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The Lionel Type J-38

The Lionel J-38 is the easiest type to identify because it has the Lionel logo cast into the bottom of the base, and the logo and company name cast into the frame, which is solid, rather than open between the trunnion supports. It also has angled, rather than vertical, knurling on the four lock nuts. The corners and top of the base are radiused, and the circuit closing switch knob does not have the flair at the bottom which is seen on all the other J-38 types.

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Here you can see where the positioning pins fit into the bottom of the inner binding posts on the Lionel. On the right binding post (left side in this picture from the rear) the pin is held by a hole cast in the frame, while the pin on the left binding post is held by a slot cut into the anvil strap and the washer beneath it. These positioning pins keep the holes for the connecting plugs in the inner binding posts at 45 degrees to the center line of the key. Only the Lionel type J-38's have these inner binding post positioning pins.


This picture shows the base of a rare variation of the Lionel type, with the company name printed in white on the top front of the base. This base does NOT have the logo cast into the bottom. Everything else about this key is the same as other Lionel J-38's including the frame with the logo and company name cast between the trunnion supports.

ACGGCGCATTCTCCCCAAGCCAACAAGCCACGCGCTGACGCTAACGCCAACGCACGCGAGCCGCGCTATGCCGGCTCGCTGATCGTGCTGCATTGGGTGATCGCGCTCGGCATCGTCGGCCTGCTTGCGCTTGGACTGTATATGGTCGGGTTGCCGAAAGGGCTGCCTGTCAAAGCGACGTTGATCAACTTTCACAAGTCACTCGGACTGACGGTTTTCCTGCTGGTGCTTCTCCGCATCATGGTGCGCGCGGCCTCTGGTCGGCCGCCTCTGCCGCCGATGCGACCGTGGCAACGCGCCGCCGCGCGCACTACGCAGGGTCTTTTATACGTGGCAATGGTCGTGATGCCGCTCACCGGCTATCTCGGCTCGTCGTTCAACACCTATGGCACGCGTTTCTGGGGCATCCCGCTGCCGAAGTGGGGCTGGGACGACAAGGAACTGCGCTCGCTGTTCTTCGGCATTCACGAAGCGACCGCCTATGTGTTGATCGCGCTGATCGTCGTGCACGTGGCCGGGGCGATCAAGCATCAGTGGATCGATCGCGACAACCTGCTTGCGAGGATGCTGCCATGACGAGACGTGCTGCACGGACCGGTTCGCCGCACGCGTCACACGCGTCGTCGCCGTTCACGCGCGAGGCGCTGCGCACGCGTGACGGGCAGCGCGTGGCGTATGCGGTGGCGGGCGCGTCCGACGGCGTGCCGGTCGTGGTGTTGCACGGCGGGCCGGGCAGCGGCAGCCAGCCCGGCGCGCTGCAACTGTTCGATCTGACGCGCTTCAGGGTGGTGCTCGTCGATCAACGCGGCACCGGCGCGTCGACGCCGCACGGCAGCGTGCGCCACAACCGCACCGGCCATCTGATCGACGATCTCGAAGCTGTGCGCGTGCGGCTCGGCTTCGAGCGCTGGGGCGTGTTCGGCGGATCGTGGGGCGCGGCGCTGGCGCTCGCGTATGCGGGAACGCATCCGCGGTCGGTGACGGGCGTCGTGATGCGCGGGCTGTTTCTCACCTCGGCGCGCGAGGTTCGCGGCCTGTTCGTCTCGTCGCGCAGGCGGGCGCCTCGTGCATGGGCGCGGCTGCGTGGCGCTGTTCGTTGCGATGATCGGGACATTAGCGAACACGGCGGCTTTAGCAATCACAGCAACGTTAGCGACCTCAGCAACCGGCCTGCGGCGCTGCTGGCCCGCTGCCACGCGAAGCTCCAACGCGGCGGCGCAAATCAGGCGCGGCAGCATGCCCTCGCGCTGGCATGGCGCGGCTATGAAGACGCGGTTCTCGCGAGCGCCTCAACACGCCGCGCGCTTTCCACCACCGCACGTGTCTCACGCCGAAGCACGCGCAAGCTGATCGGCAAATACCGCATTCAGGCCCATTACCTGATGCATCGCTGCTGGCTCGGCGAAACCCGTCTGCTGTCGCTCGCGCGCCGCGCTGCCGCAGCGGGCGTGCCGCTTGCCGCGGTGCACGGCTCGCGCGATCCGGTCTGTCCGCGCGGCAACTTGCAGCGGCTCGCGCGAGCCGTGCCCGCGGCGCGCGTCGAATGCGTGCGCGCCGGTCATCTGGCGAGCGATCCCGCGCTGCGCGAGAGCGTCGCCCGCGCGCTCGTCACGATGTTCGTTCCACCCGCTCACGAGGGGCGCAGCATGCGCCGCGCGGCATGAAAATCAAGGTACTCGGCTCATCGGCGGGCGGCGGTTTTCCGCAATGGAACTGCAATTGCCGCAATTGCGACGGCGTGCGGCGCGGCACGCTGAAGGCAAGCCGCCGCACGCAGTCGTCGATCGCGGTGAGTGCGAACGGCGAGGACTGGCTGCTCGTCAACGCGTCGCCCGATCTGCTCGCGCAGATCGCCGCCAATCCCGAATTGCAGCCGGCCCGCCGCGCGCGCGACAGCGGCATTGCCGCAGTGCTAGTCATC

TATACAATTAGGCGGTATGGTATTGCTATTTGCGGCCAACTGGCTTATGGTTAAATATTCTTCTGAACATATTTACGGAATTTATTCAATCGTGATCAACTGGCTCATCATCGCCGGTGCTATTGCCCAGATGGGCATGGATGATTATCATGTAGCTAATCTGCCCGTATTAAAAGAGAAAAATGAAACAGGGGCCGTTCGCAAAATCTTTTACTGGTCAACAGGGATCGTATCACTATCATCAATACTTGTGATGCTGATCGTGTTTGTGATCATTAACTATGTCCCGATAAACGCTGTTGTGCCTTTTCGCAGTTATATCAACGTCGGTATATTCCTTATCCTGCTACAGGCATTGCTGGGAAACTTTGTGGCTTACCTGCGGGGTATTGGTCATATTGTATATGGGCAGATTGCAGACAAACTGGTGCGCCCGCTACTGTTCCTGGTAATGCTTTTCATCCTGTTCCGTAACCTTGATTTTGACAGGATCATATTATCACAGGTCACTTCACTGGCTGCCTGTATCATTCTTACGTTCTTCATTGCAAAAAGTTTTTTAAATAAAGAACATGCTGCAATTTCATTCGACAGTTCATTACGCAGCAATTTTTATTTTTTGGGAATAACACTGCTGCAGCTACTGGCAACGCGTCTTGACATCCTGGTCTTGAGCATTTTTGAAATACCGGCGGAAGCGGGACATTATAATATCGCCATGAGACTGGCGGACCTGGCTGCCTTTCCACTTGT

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The key on the left looks like a standard Lionel J-38 on the top. The bottom, however, does NOT have the Lionel "L" logo normally seen in one corner (see photo above). Probably caused by a casting set-up error, there may have been only a few of these made.



Although J-38's are normally thought of as U S Army keys, the Navy obviously used them as well. This key, the JK-38 Bulkhead Practice Key, was used by the Navy to provide an easily accessed code practice station.

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A J-47 key normally has a J-37 key mechanism. These two J-47's, however, use a standard Lionel J-38 mechanism instead. The key on the left is mounted on a regular, square cornered, J-47 base, but the key below is mounted on a round cornered J-47 base with the Lionel "L" logo cast into the bottom of the base. Also shown below is a very rare Lionel J-47 box.



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The Philmore Code Practice Set shown here is another unusual place to find a Lionel J-38 being used.

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The ingenuity and inventiveness of ham radio operators is remarkable, and one of the most remarkable examples I have ever seen is this paddle and straight key combination made with one Lionel J-38 and two J-37's. This key does not seem to have been made just for show. There are signs of considerable use on the paddle finger pieces. If anyone has ever seen this key before or another one like it I sure would like to know more about it.



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